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Old 02-26-2013, 08:09 AM   #1
Elburrito OP
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Longest Flight on a Home Built Airplane !

Peru, IN to Honolulu, HI in 22.hrs !!!

180 kts, 400 gallons of fuel got him there...

route : http://flightaware.com/live/flight/N...800Z/KGUS/PHNL

chatter : http://www.beechtalk.com/forums/view...hp?f=7&t=75593
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Old 02-26-2013, 09:10 AM   #2
Beemer Bob
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I remember somewhere 2 people flew around the world in a homebuilt airplane.....nonstop if I remember correctly....
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Old 02-26-2013, 09:27 AM   #3
It'sNotTheBike
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Peter Garrison flew Melmoth further over water

.

Garrison's original Melmoth flew across both the Atlantic
and the Pacific. The distance over water in the Pacific
flight was greater than the ENTIRE distance flown by the Lancair
you mention.


And as Beemer Bob noted, Dick Rutan and Jeana
Yeager flew the Burt Rutan designed Voyager around the
entire world NONSTOP. The book which details the efforts
involved in both the build and the flight is a great read.


So this flight by the Lancair is hardly the longest flight by a
homebuilt aircraft.


Not even close.


.

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Old 02-26-2013, 09:40 AM   #4
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Quote:
Originally Posted by It'sNotTheBike View Post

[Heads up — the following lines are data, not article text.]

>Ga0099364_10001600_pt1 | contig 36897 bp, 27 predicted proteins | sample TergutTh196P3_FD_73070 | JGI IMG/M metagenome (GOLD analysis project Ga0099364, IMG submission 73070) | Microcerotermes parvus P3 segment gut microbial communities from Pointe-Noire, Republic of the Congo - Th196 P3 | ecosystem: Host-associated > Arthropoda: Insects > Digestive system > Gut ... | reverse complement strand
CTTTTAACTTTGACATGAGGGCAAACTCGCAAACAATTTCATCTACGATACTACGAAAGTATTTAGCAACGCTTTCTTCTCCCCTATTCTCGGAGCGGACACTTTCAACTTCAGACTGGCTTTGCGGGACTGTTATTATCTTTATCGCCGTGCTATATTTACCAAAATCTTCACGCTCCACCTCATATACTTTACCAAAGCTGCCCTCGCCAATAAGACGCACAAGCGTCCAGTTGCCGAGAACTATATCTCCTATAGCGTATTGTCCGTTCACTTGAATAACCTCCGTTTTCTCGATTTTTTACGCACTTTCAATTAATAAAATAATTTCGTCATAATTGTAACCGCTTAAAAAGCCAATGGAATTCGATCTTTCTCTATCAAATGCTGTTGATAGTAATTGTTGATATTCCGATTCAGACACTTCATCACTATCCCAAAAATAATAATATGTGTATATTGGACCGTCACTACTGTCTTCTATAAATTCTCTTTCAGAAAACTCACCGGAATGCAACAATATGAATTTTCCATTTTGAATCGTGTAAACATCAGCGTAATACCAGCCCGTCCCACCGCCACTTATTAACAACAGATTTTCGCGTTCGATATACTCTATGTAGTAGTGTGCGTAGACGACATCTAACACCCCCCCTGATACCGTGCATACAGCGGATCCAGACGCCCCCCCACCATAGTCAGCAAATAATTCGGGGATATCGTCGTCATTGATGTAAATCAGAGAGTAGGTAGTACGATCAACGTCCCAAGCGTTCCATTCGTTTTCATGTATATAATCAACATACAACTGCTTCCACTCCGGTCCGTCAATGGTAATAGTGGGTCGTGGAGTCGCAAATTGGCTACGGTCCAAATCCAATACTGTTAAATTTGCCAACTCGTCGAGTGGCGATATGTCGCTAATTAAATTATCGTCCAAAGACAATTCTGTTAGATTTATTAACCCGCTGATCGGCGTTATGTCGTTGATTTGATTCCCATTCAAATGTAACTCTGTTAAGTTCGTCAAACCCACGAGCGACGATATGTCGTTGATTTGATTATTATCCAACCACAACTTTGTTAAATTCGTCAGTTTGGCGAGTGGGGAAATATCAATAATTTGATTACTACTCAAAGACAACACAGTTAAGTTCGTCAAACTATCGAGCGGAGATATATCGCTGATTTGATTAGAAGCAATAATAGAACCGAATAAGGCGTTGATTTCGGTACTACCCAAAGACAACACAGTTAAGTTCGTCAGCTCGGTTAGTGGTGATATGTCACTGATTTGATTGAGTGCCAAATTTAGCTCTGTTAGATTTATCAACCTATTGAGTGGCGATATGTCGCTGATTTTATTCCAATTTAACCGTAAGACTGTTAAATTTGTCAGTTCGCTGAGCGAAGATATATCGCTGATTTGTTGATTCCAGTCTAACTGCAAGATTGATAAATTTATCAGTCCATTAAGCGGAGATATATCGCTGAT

.

Garrison's original Melmoth flew across both the Atlantic
and the Pacific. The distance over water in the Pacific
flight was greater than the ENTIRE distance flown by the Lancair
you mention.


And as Beemer Bob noted, Dick Rutan and Jeana
Yeager flew the Burt Rutan designed Voyager around the
entire world NONSTOP. The book which details the efforts
involved in both the build and the flight is a great read.


So this flight by the Lancair is hardly the longest flight by a
homebuilt aircraft.


Not even close.


.
I believe both of those examples you outline are designated as experimental.
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Old 02-26-2013, 09:57 AM   #5
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Is that the normal range of a Lancair or did they put in extra tanks?


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Old 02-26-2013, 10:13 AM   #6
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Quote:
Originally Posted by Fishizl View Post
I believe both of those examples you outline are designated as experimental.

It's true that Melmoth and Voyager were licensed in the "experimental"
category but that's a pedantic distinction that has nothing to do with
how far the aircraft flew.


Maybe you'd better call the National Air and Space Museum and tell them
that Voyager doesn't have the right to hang from their ceiling because it
was not certified in the normal category



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Old 02-26-2013, 10:14 AM   #7
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Quote:
Originally Posted by PirateJohn View Post
Is that the normal range of a Lancair ?


No.
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Old 02-26-2013, 10:20 AM   #8
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Word is he took off with ~400 gal aboard. I'm not familiar with the Lancair IV but I would guess that stock is ~50gal.